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1.5 KW PEP Gain-Master Modification

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  #33  
Old 05-11-2011, 12:23 PM
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That might prove to be an interesting development if he joins.
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  #34  
Old 05-26-2011, 11:55 AM
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I just got mine and cut away the shrink tubing to look at it. seems it might not be strong enough without ading some kind of support line above the rg393 modafication. I have some small twine ill epoxy there to take some of the load baring

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  #35  
Old 12-12-2011, 09:50 AM
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Originally Posted by Shockwave View Post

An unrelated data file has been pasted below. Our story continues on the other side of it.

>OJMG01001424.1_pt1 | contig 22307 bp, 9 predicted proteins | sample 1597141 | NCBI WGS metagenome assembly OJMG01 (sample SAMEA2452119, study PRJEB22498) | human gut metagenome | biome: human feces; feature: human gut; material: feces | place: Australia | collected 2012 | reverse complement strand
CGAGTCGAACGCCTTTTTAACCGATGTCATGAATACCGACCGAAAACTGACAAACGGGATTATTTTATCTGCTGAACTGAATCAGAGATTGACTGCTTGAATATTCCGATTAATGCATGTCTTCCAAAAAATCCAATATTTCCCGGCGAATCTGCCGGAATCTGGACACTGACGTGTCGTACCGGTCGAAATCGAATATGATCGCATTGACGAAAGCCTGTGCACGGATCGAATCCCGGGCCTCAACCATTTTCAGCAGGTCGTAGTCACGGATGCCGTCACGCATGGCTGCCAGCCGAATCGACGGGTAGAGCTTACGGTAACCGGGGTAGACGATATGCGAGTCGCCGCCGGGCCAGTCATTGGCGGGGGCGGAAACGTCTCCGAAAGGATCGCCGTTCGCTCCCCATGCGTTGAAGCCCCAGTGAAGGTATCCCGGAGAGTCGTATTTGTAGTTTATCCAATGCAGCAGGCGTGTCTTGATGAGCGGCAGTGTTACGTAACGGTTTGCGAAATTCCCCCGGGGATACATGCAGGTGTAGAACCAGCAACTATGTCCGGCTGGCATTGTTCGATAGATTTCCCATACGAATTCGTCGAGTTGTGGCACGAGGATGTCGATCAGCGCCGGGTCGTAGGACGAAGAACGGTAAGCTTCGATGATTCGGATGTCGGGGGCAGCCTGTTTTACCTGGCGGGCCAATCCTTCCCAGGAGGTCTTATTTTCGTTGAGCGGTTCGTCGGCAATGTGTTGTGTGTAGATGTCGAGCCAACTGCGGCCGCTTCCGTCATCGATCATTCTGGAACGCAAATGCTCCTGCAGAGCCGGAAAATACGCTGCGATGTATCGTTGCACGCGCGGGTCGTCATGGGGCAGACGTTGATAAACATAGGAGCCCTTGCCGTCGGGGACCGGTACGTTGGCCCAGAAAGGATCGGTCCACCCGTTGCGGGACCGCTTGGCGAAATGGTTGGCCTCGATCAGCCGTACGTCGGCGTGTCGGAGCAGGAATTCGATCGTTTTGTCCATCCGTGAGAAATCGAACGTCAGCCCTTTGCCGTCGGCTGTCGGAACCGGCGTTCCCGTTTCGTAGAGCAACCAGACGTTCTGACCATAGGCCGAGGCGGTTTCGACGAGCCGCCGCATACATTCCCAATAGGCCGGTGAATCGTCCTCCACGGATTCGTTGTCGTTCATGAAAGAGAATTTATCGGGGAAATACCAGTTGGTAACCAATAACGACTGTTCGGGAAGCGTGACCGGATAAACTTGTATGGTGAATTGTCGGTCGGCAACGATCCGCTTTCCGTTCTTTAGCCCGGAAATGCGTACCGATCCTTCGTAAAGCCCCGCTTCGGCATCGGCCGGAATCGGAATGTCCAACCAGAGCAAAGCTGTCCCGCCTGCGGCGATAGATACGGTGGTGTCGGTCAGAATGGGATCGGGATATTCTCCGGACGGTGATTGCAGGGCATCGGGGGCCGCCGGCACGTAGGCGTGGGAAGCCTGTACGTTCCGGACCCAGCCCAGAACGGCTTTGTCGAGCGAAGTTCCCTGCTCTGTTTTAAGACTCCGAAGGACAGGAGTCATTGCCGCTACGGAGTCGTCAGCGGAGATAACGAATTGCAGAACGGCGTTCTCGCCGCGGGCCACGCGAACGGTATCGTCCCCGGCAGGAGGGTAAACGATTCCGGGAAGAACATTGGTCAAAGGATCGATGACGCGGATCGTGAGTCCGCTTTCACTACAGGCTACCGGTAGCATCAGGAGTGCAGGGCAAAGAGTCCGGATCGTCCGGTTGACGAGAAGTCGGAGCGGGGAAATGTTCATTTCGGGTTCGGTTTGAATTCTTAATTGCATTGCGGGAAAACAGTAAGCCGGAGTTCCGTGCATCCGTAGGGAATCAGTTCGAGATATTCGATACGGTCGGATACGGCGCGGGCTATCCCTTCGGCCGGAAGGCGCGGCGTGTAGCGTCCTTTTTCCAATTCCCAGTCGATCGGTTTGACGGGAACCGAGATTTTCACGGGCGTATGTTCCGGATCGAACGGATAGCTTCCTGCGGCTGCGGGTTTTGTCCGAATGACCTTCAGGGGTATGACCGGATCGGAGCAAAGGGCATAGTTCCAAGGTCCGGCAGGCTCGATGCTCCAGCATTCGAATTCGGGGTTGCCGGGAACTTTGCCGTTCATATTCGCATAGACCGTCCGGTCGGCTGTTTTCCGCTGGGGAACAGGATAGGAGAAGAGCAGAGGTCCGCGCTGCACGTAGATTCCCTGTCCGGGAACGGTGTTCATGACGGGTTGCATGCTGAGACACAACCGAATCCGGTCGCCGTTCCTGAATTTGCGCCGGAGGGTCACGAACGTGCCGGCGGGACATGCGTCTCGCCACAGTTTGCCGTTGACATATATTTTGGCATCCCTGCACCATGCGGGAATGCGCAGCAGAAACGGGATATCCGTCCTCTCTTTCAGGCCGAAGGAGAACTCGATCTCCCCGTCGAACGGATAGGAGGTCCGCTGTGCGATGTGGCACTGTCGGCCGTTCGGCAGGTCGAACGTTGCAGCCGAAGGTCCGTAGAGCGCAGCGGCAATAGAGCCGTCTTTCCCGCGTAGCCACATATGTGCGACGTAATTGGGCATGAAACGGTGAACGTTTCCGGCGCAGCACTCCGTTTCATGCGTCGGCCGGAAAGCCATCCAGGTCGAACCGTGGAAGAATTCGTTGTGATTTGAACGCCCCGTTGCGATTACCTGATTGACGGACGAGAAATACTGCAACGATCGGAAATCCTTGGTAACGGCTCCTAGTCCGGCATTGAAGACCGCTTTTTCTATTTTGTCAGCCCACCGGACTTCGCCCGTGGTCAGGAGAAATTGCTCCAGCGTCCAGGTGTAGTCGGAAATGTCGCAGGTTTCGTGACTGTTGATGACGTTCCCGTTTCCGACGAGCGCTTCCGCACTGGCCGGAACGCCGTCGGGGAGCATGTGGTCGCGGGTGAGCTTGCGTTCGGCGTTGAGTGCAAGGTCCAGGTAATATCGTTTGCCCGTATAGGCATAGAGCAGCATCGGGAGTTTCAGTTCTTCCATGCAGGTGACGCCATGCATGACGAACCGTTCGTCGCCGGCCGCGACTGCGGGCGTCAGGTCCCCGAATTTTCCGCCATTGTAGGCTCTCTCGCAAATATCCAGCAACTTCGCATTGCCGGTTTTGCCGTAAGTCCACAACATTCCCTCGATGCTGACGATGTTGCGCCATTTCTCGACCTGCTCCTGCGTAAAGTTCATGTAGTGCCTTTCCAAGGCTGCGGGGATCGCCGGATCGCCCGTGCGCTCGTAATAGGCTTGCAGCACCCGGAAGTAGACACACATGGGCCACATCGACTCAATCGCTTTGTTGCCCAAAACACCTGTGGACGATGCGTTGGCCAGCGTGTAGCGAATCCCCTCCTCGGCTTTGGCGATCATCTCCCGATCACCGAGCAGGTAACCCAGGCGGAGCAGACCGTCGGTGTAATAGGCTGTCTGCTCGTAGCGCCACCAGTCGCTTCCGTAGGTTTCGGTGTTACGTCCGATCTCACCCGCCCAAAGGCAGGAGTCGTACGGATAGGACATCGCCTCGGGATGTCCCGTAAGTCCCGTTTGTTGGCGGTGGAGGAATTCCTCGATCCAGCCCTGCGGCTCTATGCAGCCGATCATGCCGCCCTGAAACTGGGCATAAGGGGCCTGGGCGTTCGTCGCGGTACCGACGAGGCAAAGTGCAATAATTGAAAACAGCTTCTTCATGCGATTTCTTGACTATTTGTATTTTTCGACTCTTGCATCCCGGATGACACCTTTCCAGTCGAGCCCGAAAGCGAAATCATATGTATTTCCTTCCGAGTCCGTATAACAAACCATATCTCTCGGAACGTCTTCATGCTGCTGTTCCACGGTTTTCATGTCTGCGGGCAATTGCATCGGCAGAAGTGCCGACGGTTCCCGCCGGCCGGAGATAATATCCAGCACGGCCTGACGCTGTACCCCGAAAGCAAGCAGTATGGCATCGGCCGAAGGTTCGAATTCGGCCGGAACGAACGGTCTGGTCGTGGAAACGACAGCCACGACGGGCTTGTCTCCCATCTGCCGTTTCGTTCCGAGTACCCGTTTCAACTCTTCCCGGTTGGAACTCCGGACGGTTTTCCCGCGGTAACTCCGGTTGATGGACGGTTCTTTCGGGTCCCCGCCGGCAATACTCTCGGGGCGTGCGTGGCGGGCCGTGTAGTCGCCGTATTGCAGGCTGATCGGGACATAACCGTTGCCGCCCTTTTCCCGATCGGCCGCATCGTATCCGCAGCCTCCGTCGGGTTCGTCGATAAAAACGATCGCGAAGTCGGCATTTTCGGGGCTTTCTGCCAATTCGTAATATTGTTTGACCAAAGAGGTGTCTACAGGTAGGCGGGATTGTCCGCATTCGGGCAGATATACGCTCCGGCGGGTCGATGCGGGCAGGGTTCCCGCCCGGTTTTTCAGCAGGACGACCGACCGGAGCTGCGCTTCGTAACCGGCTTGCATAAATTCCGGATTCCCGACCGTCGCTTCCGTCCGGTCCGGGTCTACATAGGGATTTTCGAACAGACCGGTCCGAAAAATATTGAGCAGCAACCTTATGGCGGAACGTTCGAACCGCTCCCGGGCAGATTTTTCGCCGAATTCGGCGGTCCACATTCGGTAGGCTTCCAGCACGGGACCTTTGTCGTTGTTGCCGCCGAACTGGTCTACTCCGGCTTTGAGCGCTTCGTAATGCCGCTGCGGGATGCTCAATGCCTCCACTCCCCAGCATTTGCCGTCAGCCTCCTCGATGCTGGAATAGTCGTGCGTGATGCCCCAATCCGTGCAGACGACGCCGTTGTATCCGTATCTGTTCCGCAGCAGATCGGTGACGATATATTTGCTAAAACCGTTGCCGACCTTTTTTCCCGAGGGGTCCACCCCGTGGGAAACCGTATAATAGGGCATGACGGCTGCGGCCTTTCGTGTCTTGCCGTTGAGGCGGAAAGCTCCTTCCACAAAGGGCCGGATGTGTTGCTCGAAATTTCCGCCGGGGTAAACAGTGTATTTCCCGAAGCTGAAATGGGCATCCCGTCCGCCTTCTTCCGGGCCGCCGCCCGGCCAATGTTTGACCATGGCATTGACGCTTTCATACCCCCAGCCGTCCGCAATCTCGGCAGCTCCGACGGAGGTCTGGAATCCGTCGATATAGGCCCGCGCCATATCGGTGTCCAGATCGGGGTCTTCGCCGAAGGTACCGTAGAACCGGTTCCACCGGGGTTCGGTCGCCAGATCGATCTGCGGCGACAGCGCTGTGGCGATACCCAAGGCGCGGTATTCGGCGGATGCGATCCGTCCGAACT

So far the only legitimate complaint about the Gain Master has been its power handling capacity. Its high tech design does deserve credit for the gain it produces on the horizon. Originally they were advertised at 1 KW for short periods. After some failures in the first production runs this has been derated to 500 watts PEP or 125 watts AM carrier. I really wanted this antenna to be able to handle the full 1500 watt PEP on 10 meters and......it can be done!

The weak link is the series capacitor feeding the top element. The stock antenna uses a short piece of special coax trimmed to the correct length. Ever wonder why some people report blowing the cap up with just a couple hundred watts while others insist the can put 1 KW into it? This all depends on how clean the end of the coaxial capacitor was cut when it was tuned. There have been some improvements in this area since the first production runs.

If it was a perfectly clean and flush cut it may have an RF breakdown voltage around 1500 volts. If there are any imperfections in the cut causing the end to not be concentric or any of the braid to come unraveled, the breakdown voltage can fall well below 1000 volts. Unfortunately there are no commercially made capacitors of the correct value that can fit in this fiberglass radome and the reason this part must be custom fabricated.